“Absolutely not,” I said, lifting my gaze to the park, then back to the buildings. All around us the sun’s sheen was giving way to softer and darker hues. The gloaming hour had started. “Let’s go see the movie.”  

“After,” my LF said, distractedly. In her eyes, I saw the light of admiration for the coming darkness. She loves the change, especially because she swears you can feel it–in and around Central Park.  

“I’ll wait here,” I said, having an idea where Benny would lead them.  

“It won’t take long,” she said and gave a nearly imperceptible nod.  

The four of them headed up Central Park West. I followed them, a half-block behind. They sauntered past the Dakota Apartment on 72nd Street. They plopped down a block later on a bench across from the San Remo building.  

San Remo
San Remo

It was where I thought they’d stop.

For a long time, I’ve had a love-ignore relationship with the San Remo. It’s one of the most appealing buildings that frame the park.

About a year or so ago when I was passing in front of it during the early evening, I peered into its open doors and had the feeling I was setting my sights upon the “past.” It was probably because of all the marble and ornate design. Yet I also couldn’t deny an odd sensation in my viscera. I had felt an indeterminate puff push through my chest. 

I looked on ahead. Benny was leaning over the wall. He gazed into the park. He must have said something because the three of them joined him. Where they stood, it’s a bit of a drop on the other side of the wall.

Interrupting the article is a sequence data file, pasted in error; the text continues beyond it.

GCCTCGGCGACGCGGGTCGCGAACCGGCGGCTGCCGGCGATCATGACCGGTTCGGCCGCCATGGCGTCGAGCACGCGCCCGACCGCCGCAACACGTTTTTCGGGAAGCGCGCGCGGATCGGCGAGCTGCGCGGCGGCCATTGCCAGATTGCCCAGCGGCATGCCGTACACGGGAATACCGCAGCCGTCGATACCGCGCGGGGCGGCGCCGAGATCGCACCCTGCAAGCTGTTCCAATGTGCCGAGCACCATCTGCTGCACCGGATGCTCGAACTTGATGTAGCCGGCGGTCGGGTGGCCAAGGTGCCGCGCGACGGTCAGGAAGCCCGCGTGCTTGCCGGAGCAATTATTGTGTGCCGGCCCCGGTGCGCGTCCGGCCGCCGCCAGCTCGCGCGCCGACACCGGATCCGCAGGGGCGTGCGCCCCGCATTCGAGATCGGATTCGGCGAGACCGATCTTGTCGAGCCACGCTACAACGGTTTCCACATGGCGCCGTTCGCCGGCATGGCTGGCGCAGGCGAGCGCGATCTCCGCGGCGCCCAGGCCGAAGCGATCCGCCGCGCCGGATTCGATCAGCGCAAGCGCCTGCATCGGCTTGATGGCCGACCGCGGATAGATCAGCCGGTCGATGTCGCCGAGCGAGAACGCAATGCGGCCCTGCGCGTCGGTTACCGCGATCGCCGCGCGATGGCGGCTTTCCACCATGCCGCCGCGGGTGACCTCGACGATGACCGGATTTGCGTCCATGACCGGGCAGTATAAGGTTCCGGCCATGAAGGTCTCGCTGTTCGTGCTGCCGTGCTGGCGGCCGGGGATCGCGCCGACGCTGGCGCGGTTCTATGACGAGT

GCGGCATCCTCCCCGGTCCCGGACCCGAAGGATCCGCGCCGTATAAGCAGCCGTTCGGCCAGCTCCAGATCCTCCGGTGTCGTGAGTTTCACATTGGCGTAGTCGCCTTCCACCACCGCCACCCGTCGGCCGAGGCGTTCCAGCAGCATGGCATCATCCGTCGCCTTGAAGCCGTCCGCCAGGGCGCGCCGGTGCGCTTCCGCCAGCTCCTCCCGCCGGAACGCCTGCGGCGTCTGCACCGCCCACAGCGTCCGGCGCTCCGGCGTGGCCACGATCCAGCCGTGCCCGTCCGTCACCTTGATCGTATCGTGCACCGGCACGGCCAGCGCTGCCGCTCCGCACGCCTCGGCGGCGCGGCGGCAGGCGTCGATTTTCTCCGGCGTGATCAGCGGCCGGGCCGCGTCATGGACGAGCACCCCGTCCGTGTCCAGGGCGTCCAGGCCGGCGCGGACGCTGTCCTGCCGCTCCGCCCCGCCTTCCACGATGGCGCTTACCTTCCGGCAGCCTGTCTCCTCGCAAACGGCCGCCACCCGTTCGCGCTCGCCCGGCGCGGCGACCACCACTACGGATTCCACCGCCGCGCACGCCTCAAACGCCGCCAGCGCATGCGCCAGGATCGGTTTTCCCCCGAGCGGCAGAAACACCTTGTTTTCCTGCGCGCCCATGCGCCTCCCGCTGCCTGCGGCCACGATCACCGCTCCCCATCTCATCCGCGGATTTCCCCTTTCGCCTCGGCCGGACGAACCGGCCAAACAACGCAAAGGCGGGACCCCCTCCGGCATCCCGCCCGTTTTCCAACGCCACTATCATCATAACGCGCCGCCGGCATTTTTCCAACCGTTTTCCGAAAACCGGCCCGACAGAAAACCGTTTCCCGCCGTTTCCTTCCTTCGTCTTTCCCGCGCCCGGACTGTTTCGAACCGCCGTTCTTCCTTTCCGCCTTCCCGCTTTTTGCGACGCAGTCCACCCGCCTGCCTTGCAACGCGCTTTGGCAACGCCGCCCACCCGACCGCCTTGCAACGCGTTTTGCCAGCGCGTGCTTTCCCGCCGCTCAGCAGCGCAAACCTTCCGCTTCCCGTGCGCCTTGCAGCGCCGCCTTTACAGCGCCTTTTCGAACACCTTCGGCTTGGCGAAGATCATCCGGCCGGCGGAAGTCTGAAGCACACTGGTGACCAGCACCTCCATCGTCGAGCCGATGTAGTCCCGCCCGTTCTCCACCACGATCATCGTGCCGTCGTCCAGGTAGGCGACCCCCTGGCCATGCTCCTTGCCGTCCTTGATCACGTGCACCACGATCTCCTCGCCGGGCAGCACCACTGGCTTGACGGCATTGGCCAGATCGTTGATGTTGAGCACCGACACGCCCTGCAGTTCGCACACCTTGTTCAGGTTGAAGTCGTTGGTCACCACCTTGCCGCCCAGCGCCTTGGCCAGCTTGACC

They all seemed to be on the lookout for someone.  

Whenever the heavier Avenue traffic had the stoplight, I heard all sorts of odd noises that I couldn’t place. I moved closer and found myself looking for whatever Benny had to show.  

By now the sheen of sun was completely replaced by the grit of coming darkness. The change was palatable. “It was soft” is all I can say, real soft.  

“She’s here. She’s here.” Benny said a few times, whispering with a sense of urgency. “Look!”  

The bushes remained still though a fleeting black figure slipped through making a gentle shhhhh sound. It was out of sight before I could get a good look. I turned to my friends.  

My LF’s eyes gleamed like stars, while num- and-nuts’ seemed to spin cartoonishly like tops, and they moved in slow dance steps like they had to pee.  

”Who was that?” I asked Benny in wonderment.  

“Grace,” he said breathlessly, his face alight with appreciation.  

“The Angel of New York,” I said, and everyone looked at me.

You know,” Benny said, sounding almost crazed for a moment. “You know her.”  

I shrugged. “I just said it. But, an angel, running around in the bushes?” I tried to force a laugh, and then took a moment to appreciate the calm that I’d been experiencing since seeing Grace.

“It was a she, and she was an angel,” my LF said sweetly, while num and nuts nodded in fawning agreement.  

I stared into the bushes where she had vanished as another thought came to me. But I swear this time someone whispered it to me–  

Knowing has its price.”  


Here are all the posts in this series: Episode Sixteen – September 2009  


Angel of New York  

A Man Named Clack  

Ease Her Fear  

Here are my STORIES and info on my Novels